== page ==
The SEC approved the PCAOB’s revised auditor independence rules intended to align with commission rules. These rules were backed by accounting firms, but investor protection advocates had opposed them, fearing erosion of auditor independence as a result and putting investors at a greater risk.
As part of its oversight activities, the commission must sign off on the PCAOB’s major decisions, including changes to its standards and annual budget.
“This order approves the Proposed Rules, which we find to be consistent with the requirements of the Sarbanes-Oxley Act and the securities laws and necessary or appropriate in the public interest or for the protection of investors,” The SEC said in Release No. 34-90930, Order Granting Approval of Amendments to PCAOB Interim Independence Standards and PCAOB Rules to Align with Amendments to Rule 2-01 of Regulation S-X, published on January 14, 2021.
Sarbanes-Oxley Act of 2002 created the PCAOB to try to prevent a repeat of accounting scandals that toppled companies like Enron and WorldCom.
The SEC’s order approves PCAOB Release No. 2020-003, Amendments to PCAOB Interim Independence Standards and PCAOB Rules to Align with Amendments to Rule 2-01 of Regulation S-X, published in November 2020.
The board said it was adopting changes to its auditor independence rules so they better align with the SEC’s recent revisions to Rule 2-01, Qualifications of Accountants, in Regulation S-X. (See PCAOB Revises Auditor Independence Rules to Align with SEC’s Rule Changes in the November 20, 2020, edition of Accounting & Compliance Alert.)
In October, the SEC issued Release No. 33-10876, Qualifications of Accountants, which simplified compliance with auditor independence Rule 2-01. It gave auditors more discretion when determining whether they are independent of their public company audit clients. The rule was issued as then-SEC Chairman Jay Clayton prioritized cutting requirements during his tenure.
The agency said it amended the auditor independence rule so that auditor and client relationships and services that would not threaten an auditor’s objectivity do not trigger compliance violations. Auditors and audit committees will not have to spend time analyzing non-substantive rule breaches.
Both SEC and PCAOB rules become effective on June 9, 2021. The commission said auditors can comply early provided that the changes are applied in their entirety.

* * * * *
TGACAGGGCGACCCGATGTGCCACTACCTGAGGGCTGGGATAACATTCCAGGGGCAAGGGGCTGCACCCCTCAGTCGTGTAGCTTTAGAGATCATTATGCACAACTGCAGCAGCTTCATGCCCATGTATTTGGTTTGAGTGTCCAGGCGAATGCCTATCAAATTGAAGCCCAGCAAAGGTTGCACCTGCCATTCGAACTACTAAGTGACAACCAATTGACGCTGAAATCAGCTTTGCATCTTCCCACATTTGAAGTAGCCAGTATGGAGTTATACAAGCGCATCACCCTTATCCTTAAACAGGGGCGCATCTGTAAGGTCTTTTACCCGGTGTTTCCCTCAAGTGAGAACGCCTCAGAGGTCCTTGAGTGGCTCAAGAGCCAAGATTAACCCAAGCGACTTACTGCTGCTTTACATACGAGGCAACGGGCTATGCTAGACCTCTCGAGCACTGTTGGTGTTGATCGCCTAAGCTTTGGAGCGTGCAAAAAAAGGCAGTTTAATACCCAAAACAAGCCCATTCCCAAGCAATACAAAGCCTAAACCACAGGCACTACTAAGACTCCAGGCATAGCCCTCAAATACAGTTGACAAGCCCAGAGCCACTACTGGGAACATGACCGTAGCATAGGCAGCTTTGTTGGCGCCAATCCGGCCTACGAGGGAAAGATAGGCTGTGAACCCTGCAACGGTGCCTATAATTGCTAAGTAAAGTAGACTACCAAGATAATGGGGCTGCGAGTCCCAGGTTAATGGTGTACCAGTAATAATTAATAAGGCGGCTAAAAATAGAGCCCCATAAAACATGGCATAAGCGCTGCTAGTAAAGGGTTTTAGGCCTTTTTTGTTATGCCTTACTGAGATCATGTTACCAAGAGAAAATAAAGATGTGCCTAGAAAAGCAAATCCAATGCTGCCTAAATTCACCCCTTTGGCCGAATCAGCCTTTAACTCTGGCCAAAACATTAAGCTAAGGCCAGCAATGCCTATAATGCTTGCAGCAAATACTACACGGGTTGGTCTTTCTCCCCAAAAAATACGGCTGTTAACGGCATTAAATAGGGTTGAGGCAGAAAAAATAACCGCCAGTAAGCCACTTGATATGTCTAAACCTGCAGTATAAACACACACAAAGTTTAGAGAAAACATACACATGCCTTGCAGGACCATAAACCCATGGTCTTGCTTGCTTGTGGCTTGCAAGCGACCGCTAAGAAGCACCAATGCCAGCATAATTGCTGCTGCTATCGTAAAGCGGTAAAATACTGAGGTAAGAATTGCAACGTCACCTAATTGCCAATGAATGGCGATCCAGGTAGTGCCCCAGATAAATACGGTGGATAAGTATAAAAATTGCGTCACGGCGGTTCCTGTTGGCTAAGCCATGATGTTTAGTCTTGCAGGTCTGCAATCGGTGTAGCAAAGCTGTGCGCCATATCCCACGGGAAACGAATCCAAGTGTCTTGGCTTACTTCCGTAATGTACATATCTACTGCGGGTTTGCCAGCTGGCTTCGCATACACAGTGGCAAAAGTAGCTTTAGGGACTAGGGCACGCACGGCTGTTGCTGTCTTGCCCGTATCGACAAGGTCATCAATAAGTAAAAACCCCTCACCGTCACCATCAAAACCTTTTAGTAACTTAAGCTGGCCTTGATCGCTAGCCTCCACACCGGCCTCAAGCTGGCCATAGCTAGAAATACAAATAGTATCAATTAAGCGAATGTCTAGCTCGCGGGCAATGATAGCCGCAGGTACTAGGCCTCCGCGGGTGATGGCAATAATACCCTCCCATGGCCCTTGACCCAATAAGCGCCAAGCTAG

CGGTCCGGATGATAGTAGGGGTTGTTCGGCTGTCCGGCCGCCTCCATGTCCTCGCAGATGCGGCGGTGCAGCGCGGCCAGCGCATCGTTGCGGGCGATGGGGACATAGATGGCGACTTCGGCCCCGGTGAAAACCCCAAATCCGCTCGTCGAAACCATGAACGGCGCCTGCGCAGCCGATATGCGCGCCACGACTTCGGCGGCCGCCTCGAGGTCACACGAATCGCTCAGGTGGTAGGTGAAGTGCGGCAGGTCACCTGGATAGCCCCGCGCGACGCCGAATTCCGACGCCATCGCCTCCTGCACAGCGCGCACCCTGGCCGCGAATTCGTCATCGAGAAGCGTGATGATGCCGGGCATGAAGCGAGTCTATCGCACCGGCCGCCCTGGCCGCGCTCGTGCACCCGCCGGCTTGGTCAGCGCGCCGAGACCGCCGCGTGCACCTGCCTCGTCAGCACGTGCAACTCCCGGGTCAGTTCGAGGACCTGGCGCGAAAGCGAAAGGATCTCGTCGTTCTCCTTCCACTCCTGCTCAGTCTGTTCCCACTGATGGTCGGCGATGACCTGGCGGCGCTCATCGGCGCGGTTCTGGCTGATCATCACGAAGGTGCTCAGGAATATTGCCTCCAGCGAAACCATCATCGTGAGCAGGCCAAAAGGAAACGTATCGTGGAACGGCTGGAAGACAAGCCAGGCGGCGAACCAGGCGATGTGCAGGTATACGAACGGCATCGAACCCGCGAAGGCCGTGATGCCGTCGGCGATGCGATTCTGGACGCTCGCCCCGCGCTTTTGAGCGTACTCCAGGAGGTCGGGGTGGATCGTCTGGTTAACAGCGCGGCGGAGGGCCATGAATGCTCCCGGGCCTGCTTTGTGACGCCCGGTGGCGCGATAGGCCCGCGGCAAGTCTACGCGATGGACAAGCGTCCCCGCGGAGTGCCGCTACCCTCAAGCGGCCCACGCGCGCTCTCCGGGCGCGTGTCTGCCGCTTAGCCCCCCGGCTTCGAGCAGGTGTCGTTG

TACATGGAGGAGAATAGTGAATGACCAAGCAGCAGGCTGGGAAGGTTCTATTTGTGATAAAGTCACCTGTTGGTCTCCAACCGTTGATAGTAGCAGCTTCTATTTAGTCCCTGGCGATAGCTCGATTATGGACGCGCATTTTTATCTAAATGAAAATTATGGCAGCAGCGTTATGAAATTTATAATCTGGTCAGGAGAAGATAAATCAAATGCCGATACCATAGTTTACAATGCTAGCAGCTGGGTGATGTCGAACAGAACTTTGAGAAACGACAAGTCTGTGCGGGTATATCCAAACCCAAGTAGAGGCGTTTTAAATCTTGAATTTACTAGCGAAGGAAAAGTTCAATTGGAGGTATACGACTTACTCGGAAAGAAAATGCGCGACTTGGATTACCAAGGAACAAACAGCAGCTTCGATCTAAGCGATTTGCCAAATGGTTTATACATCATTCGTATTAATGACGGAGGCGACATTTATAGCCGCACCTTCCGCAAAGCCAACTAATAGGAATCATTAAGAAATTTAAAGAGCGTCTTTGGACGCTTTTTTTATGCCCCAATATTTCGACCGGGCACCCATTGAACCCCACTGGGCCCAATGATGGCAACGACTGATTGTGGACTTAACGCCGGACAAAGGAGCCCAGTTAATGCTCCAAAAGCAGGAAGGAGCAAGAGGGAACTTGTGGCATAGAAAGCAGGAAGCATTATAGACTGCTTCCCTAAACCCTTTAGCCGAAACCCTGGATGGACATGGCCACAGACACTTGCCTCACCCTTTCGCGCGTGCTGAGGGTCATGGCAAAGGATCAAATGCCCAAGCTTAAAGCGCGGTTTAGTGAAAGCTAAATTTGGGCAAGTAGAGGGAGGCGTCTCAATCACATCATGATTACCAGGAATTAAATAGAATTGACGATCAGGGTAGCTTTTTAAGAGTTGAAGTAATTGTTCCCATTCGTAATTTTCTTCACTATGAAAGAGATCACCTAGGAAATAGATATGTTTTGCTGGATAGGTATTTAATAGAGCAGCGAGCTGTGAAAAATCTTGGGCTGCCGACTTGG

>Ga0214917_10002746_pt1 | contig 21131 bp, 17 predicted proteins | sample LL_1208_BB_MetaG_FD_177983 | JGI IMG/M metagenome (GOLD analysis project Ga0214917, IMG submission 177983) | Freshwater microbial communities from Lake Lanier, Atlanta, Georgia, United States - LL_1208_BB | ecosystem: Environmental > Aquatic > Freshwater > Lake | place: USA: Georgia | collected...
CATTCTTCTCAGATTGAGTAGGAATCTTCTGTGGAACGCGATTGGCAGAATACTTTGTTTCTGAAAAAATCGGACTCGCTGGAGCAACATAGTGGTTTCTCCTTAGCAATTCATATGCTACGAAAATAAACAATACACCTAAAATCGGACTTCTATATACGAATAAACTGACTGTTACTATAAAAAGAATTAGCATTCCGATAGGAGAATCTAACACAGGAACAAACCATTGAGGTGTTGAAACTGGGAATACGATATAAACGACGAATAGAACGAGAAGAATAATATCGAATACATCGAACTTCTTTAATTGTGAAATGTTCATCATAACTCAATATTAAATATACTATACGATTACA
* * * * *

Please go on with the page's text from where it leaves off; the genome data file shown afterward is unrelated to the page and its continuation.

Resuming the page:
Audit firms, which had pushed for the rule changes at the SEC, said in comment letters to the commission that they want the PCAOB revisions to become effective as well.
“Rule 2-01 of Regulation S-X improve the relevance of the Commission’s auditor independence standards in light of existing market conditions by more effectively focusing the independence analysis on those relationships or services that are more likely to threaten an auditor’s objectivity and impartiality,” Ernst & Young LLP wrote. “The PCAOB’s proposed conforming amendments provide greater regulatory clarity that enhance both investor protection and market integrity, which, in turn, will facilitate capital formation.”
However, investor protection advocates disagreed. A coalition of several investor groups spearheaded by Barbara Roper, director of investor protection of Consumer Federation of America, wrote in a comment letter that “like the SEC rules on which they are based, these changes would weaken auditor independence standards, further undermining investors’ faith in the reliability of financial disclosures and putting the integrity of our capital markets at risk.”
Democrats on the commission and the board seemed to agree with investors.
SEC Commissioners Allison Herren Lee and Caroline Crenshaw voted against the commission rules. PCAOB member Jay Brown voted no on the board’s rules.
Lee, who is married to Brown, seems to have recused herself from voting on the PCAOB’s rules.
In the meantime, Brown has announced that he will be leaving the board this month. He did not say why he has decided to step down at this juncture when his term does not expire until October. But without Lee’s vote, the commission’s decision on PCAOB matters will be deadlocked. And whatever the PCAOB sends its way, it will automatically go into effect if the SEC does not act to approve or disapprove the board’s rule within a specified time frame.
This article originally appeared in the January 19, 2021 edition of Accounting & Compliance Alert, available on Checkpoint.
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